Will Smith is many things - a two-time Oscar-nominated actor, a multi-platinum-selling recording artist and, hands down, the biggest box-office star in today's Hollywood firmament (sorry, Tom Cruise). He is still not, however, on the evidence of his latest film, Hancock, big enough or powerful enough to fracture Hollywood's last great mainstream movie taboo - the depiction of interracial romance. For reasons known only to studio marketers and Middle American taste makers, Smith is repeatedly denied romance with his white female co-stars. Black and Hispanic actresses, from Vivica A Fox (Independence Day) to Eva Mendes (Hitch) are, it seems, qualified for the job of snogging Smith. Yet white ladies who are interested in anything other than casual flirtation (see Téa Leoni in Bad Boys) need not apply.
Consequently, Hancock, an anti-comic-book movie that's giddy with narrative potential and bubbling with satirical digs at the blockbuster form, simply implodes at the midpoint mark when everything, including the script, the actors and the direction, is pointing to the consummation of a relationship between Smith, playing a degenerate superhero, and his blonde, white co-star Charlize Theron, playing the wife of the publicist Jason Bateman.
Up until that point, however, the movie promises the world. It opens in deliciously wry form, with Smith at war with himself, his damage-prone superpowers (crime-fighting + inebriation = mass destruction) and the public who clearly despise him. "I can smell the liquor off your breath!" hisses a disgruntled middle-aged woman, at the site of Hancock's latest destructive intervention. "That's coz I been drinking," comes the curt reply. Soon Hancock is persuaded to employ the makeover talents of Bateman's PR guru Ray, but his attention is repeatedly drawn to Ray's dishy wife, Mary (Theron). Through a series of looks and stares, and brittle conversations, the director Peter Berg and his two credited screenwriters convey the palpable sense that Mary is repulsed by Hancock's egotistical antics, and yet intrinsically drawn to him at the same time. A dinner scene, in particular, between Hancock, Mary and Ray, bristles with tension.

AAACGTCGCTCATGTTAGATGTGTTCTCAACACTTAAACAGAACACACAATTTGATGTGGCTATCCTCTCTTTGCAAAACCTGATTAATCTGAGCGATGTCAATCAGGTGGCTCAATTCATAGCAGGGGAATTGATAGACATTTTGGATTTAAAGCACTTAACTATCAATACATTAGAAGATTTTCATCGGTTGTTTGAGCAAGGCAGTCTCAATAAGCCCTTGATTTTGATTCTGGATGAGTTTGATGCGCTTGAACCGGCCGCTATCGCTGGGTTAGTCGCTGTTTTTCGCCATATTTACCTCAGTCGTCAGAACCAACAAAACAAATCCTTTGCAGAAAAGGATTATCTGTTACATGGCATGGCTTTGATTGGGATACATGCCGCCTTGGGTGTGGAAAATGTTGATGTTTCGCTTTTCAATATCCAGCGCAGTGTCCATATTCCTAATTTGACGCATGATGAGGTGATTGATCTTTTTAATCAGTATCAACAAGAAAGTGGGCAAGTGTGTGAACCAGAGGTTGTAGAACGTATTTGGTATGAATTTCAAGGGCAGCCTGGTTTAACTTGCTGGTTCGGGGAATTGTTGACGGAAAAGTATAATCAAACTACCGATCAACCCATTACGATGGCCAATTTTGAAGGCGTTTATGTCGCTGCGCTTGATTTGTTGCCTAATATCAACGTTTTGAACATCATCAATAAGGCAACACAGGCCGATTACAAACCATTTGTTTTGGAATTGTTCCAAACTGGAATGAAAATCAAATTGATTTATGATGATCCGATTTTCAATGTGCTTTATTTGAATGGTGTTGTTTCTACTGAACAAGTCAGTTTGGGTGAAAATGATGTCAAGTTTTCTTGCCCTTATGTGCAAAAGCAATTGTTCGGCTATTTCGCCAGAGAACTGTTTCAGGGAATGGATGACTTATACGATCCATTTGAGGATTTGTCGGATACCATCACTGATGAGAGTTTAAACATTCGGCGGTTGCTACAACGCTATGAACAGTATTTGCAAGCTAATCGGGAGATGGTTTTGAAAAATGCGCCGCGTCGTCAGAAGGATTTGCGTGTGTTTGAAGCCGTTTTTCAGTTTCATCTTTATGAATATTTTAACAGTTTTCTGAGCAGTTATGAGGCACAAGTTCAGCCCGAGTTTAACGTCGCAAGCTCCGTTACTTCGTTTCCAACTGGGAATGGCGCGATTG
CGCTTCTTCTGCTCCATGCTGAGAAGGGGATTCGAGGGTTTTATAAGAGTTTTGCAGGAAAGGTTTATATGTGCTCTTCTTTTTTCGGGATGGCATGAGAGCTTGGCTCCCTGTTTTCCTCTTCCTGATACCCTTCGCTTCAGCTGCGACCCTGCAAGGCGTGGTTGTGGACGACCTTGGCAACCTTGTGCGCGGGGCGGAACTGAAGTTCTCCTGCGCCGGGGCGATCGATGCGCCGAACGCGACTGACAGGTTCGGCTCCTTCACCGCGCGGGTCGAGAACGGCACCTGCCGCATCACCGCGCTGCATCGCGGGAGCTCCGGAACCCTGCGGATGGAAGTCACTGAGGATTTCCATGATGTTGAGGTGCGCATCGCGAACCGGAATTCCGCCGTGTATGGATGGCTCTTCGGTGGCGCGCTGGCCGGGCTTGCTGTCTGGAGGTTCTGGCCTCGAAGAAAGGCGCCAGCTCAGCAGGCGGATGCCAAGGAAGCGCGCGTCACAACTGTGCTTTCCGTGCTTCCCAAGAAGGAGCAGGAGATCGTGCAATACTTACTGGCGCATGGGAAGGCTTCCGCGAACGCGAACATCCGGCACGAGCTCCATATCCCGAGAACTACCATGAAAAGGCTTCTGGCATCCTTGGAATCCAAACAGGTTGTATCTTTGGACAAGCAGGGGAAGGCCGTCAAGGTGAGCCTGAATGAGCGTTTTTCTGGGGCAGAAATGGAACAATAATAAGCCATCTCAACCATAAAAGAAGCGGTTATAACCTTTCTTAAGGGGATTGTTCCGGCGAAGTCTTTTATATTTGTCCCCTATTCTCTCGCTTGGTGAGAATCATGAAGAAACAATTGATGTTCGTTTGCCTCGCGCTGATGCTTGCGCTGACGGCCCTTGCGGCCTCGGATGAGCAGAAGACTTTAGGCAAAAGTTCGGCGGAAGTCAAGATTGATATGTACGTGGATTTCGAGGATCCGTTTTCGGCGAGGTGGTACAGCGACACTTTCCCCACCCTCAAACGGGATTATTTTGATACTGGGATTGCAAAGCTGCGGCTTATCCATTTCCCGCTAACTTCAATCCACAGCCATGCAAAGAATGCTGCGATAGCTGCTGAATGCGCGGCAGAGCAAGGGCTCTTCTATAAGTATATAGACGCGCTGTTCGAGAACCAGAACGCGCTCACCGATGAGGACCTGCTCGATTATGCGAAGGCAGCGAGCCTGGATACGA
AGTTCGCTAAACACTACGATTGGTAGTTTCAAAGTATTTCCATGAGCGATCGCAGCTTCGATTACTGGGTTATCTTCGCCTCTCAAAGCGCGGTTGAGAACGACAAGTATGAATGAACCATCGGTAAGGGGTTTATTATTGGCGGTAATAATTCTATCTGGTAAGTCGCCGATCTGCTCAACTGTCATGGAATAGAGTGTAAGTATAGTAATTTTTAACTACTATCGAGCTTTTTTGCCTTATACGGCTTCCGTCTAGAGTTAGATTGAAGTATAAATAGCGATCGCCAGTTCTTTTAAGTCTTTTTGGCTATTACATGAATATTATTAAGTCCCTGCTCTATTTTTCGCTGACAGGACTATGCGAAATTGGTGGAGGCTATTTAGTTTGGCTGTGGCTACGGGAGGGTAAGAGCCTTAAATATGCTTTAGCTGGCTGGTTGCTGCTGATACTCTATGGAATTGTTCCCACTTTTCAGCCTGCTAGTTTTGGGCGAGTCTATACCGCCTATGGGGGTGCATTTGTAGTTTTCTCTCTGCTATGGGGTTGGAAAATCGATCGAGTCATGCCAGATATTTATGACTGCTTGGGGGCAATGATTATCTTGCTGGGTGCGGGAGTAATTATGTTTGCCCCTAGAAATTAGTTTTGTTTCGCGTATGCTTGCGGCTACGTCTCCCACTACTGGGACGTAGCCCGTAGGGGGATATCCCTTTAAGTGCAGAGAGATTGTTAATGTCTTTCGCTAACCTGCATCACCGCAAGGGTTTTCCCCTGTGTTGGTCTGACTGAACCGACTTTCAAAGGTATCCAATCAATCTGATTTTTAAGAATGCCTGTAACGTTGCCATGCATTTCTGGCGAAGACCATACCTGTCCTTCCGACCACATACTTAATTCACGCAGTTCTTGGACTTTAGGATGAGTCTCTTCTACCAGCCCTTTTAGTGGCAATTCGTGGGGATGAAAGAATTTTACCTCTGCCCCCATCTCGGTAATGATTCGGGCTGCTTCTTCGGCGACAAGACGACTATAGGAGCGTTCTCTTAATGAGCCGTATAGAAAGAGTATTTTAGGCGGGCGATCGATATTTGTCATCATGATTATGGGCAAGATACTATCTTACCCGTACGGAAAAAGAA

This, naturally, makes for fascinating viewing, and when mixed with bravura audience-pleasing effects (sequences of derailed cargo trains and airborne SUVs are littered throughout) it suggests a summer blockbuster with very sophisticated ambitions. Sadly, this is ultimately just a tease, and the prospect of a Theron-Smith union proves too much for the fearful filmmakers, who perform a hysterical volte-face at the very moment the two actors attempt their first kiss. Here the story goes into meltdown. It drags in everything from Plato's Symposium to Christian mythology to explain a preposterous plot twist. It creates a shockingly bland bank-robbing supervillain in the Mike Leigh regular Eddie Marsen. And, through a tedious, effects-filled slam-bam finale, it becomes the very movie it set out to ridicule. Which, if nothing else, is a shame.